LONDON-“My name is Sadiq Khan, I am the mayor of London.”
The new leader of Western Europe’s largest city kept his words simple and let the symbolism speak for itself as he was sworn in as Britain’s most powerful directly elected politician.
He broke with tradition and chose to be sworn in at Southwark Catherdral, one of London’s oldest places of worship. He opted for a multi-faith ceremony in recognition of the city’s multiculturalism. And he was introduced by Doreen Lawrence, a campaigner whose son Stephen was killed in a racist attack in London more than two decades ago.
His victory was a resounding one not only electorally – he took 57 percent in last Thursday’s contest after the second round of voting – but also in global terms. It even drew congratulations from U.S. presidential hopeful Hillary Clinton.
Khan is now one of Britain’s most senior and powerful politicians: the London mayoralty directly controls a multimillion-pound budget and holds powers in a range of areas from housing to transport.
The fact its occupant is now a Muslim “will serve to renew bonds of cooperation between London’s communities and City Hall”, said Shuja Shafi, the secretary-general of the Muslim Council of Britain, which represents Islamic organizations around the U.K.
Those bonds need repairing following the tumultuous London mayoral campaign, which saw Khan’s Conservative Party rival Zac Goldsmith repeatedly accuse him of having links to extremists and terrorists.
“It is most unfortunate that a Londoner who happens to be Muslim, and has gone out of his way to repudiate extremists, has nevertheless been smeared with the extremist brush,” Shafi said, referring to Khan.
He continued: “Such smear-by-association has become all too common for Muslims and Muslim organizations. It is a cancer blighting sections of our political and media class and has infected the solemn business of government.”
Adam Bienkov, an observer of London politics, said the smear campaign was initially played out in local newspapers like the London Evening Standard, before being drawn to Goldsmith himself.
“At first, stories about Khan's links were briefed to supportive newspapers by Goldsmith's campaign under the condition that they were not credited as coming from them directly,” he wrote on the analysis website Politics.co.uk.
He continued: “Yet, as the polls showed the attacks weren't getting through, Goldsmith and other senior Conservatives began to take ownership of them.”
Defense Secretary Michael Fallon, Home Secretary Theresa May and even Prime Minister David Cameron were among the senior Conservative Party politicians questioning Khan’s ability to become London mayor because he had spoken at the same events as so-called extremists.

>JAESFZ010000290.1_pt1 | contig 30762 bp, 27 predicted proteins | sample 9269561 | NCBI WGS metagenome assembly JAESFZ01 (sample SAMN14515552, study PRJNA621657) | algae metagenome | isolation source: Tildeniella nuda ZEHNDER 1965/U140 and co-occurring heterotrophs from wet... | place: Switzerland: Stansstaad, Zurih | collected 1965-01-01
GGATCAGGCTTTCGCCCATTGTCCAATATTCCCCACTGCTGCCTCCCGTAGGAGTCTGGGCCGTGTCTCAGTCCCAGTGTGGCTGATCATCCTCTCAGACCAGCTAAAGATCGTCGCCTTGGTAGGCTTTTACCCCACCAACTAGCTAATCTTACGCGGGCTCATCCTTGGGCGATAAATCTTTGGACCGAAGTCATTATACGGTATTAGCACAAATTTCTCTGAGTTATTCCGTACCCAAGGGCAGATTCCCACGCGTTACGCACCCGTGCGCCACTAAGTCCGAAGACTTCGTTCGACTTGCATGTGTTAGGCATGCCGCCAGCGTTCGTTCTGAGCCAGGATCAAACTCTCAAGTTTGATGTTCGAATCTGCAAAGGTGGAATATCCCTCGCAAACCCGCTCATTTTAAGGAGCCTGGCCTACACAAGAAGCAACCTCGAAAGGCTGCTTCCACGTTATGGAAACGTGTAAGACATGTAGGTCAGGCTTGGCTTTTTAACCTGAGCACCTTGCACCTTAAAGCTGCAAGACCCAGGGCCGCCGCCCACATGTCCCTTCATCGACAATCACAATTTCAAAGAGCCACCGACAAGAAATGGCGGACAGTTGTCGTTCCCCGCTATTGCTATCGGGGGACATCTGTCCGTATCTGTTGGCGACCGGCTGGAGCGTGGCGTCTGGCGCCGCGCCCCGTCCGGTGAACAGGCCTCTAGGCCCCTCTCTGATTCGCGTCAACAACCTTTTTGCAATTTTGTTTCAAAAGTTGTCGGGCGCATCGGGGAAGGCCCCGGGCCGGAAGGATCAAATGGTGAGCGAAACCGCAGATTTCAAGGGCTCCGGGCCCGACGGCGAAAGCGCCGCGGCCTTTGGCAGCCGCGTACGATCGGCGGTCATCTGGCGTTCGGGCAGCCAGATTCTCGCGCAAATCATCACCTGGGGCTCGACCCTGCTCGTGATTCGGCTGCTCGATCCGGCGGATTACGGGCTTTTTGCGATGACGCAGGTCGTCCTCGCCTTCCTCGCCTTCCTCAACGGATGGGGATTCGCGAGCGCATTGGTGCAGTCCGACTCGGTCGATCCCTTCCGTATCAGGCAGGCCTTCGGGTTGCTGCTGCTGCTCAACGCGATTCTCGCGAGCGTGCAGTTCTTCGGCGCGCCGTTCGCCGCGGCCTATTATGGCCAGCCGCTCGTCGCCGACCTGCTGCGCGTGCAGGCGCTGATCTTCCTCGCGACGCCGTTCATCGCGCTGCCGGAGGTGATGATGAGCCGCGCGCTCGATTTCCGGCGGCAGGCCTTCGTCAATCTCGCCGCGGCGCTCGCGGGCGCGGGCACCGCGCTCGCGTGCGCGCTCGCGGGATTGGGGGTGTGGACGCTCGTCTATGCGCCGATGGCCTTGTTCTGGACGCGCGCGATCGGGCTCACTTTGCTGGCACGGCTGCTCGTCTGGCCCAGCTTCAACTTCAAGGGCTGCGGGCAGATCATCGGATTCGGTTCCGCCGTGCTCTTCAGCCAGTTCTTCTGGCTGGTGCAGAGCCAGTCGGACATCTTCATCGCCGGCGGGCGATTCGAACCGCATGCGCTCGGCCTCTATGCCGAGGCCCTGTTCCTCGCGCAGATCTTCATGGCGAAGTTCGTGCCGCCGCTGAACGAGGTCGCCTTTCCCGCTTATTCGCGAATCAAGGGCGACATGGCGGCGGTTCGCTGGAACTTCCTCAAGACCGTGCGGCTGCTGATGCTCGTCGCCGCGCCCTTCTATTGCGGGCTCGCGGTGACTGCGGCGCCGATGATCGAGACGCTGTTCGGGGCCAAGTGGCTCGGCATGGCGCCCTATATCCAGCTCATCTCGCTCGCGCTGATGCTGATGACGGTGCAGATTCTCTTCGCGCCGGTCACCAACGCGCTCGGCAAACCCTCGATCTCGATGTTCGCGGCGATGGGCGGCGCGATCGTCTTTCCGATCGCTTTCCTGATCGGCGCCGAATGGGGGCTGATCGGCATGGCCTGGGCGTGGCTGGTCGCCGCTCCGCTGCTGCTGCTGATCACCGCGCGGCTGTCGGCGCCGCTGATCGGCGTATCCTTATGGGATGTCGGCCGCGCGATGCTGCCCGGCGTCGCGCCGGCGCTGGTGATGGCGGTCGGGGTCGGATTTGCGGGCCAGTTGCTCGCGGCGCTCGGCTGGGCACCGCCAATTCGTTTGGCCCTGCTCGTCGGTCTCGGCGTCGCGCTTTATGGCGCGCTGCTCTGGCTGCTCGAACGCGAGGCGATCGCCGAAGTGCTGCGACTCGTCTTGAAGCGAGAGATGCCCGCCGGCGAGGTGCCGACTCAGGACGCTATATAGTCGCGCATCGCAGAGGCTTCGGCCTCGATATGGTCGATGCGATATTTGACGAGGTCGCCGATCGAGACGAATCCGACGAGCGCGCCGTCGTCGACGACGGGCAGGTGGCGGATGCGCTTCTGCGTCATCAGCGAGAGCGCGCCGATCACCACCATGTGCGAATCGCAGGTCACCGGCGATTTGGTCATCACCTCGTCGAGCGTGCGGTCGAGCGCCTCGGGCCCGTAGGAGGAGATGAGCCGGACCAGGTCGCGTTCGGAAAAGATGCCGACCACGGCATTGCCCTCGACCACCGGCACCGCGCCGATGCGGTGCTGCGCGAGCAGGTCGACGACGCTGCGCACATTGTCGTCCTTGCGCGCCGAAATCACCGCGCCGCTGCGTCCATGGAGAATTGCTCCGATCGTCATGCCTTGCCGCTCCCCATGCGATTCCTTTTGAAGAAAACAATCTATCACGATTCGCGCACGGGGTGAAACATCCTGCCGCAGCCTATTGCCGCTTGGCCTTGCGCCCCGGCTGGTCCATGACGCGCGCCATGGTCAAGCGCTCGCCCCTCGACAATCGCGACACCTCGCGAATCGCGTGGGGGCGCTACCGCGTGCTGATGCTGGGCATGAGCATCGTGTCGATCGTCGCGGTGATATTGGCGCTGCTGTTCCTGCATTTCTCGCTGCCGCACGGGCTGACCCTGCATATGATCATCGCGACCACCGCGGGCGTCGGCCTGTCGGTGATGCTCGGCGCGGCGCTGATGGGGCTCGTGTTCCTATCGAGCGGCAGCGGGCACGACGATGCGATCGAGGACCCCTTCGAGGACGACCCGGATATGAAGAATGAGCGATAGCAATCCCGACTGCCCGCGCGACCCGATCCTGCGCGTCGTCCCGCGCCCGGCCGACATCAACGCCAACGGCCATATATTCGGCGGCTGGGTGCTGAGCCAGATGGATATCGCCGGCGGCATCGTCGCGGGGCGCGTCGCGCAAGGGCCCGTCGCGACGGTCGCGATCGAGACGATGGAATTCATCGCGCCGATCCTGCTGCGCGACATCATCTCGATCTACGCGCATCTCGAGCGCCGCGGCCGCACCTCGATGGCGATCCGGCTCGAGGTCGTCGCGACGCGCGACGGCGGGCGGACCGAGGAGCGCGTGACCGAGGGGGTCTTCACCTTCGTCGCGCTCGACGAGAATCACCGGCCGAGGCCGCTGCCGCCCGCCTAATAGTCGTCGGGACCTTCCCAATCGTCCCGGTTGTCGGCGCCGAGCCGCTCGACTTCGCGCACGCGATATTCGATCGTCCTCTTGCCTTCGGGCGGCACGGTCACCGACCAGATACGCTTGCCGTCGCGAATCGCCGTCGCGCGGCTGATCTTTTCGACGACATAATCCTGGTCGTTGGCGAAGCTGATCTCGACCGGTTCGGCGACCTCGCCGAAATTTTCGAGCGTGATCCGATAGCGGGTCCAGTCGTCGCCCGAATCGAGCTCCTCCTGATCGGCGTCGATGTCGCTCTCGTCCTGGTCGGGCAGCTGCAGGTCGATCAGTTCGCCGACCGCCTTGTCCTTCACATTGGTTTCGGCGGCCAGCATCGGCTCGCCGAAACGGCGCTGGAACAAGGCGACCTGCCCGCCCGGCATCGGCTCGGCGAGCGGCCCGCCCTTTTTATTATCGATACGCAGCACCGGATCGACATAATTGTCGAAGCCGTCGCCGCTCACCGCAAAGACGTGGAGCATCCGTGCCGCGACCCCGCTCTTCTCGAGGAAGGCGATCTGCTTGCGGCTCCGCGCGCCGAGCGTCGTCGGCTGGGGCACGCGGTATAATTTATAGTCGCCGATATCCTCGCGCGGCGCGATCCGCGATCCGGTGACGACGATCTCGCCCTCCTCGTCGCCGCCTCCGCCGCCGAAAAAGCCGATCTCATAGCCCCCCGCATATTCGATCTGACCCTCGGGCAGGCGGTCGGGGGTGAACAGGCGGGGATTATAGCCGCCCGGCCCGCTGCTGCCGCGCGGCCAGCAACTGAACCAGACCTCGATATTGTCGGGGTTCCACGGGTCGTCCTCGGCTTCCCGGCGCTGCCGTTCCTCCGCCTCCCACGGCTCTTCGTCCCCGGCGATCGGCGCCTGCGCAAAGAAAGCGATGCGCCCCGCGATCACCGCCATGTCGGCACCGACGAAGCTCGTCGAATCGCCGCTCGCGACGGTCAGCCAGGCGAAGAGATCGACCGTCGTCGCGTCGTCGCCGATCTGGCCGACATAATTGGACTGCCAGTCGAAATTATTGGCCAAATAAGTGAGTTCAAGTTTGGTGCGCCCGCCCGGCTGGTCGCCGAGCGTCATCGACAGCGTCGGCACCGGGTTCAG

Yet Khan consistently led in public opinion polls, and even before his victory was officially announced late last Friday night, Conservative politicians were appearing on television to attack their own party’s tactics.
Among them was Andrew Boff, a member of the London Assembly, who called it “a very negative part of the campaign.”
He told London Live: “I received some feedback from our supporters out there in London that they felt as though they were all of a sudden under suspicion. It was a very negative thing to do and it reflected badly on the Conservative Party, because the Conservative Party is not like that.”
Whether there will be further recriminations within the Conservative Party remains to be seen. For the moment, Cameron and Khan have discussing campaigning together in London as they seek a vote to remain in the European Union in next month’s referendum.
It is not just the Conservatives but Sadiq Khan’s own Labour Party that has much to consider from him becoming the new Mayor of London.
Khan’s victory in London disguised a difficult set of election results elsewhere in the country for Labour: the party fell into third place in Scotland and lost seats in the Welsh Assembly and in English municipalities. He is now one of the most senior figures in Britain’s main opposition party – an influential alternative, possibly even a rival, to Labour’s left-wing leader Jeremy Corbyn.
Many Labour lawmakers believe the distinctly left-wing tone adopted by Corbyn since he became leader last September has isolated the party from the British electorate, and that Sadiq Khan’s campaign was only successful because Corbyn was barely involved in it.
Indeed, the Labour leader’s only regular appearance in the London mayoral election was in Conservative posters claiming Khan was just another left-wing Corbynite.
There is nothing to suggest Khan will personally challenge for the Labour leadership. The leaders of Britain’s major political parties must be lawmakers in the House of Commons and Khan resigned his own parliamentary seat only on Tuesday in order to solely concentrate on being mayor.
But as the politician who has collected 1.3 million votes – the most won by any single person in British history – his endorsement will surely be pivotal.
by Michael Sercan Daventry